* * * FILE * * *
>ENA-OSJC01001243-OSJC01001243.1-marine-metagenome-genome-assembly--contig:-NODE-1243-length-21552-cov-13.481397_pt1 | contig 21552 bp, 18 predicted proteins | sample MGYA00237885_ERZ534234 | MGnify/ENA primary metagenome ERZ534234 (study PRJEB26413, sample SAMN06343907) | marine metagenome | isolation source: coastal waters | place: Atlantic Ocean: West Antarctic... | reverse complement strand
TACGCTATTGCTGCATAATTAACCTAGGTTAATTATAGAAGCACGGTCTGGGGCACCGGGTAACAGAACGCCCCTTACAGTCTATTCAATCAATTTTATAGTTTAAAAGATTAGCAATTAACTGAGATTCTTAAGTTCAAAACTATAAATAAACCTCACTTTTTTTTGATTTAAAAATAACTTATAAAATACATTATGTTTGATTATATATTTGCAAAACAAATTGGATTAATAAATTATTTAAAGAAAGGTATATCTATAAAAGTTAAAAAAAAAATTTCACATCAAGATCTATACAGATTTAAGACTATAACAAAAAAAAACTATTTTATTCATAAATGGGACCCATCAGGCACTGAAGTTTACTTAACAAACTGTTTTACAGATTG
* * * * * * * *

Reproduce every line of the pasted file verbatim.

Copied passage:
>ENA-OSJC01001243-OSJC01001243.1-marine-metagenome-genome-assembly--contig:-NODE-1243-length-21552-cov-13.481397_pt1 | contig 21552 bp, 18 predicted proteins | sample MGYA00237885_ERZ534234 | MGnify/ENA primary metagenome ERZ534234 (study PRJEB26413, sample SAMN06343907) | marine metagenome | isolation source: coastal waters | place: Atlantic Ocean: West Antarctic... | reverse complement strand
TACGCTATTGCTGCATAATTAACCTAGGTTAATTATAGAAGCACGGTCTGGGGCACCGGGTAACAGAACGCCCCTTACAGTCTATTCAATCAATTTTATAGTTTAAAAGATTAGCAATTAACTGAGATTCTTAAGTTCAAAACTATAAATAAACCTCACTTTTTTTTGATTTAAAAATAACTTATAAAATACATTATGTTTGATTATATATTTGCAAAACAAATTGGATTAATAAATTATTTAAAGAAAGGTATATCTATAAAAGTTAAAAAAAAAATTTCACATCAAGATCTATACAGATTTAAGACTATAACAAAAAAAAACTATTTTATTCATAAATGGGACCCATCAGGCACTGAAGTTTACTTAACAAACTGTTTTACAGATTG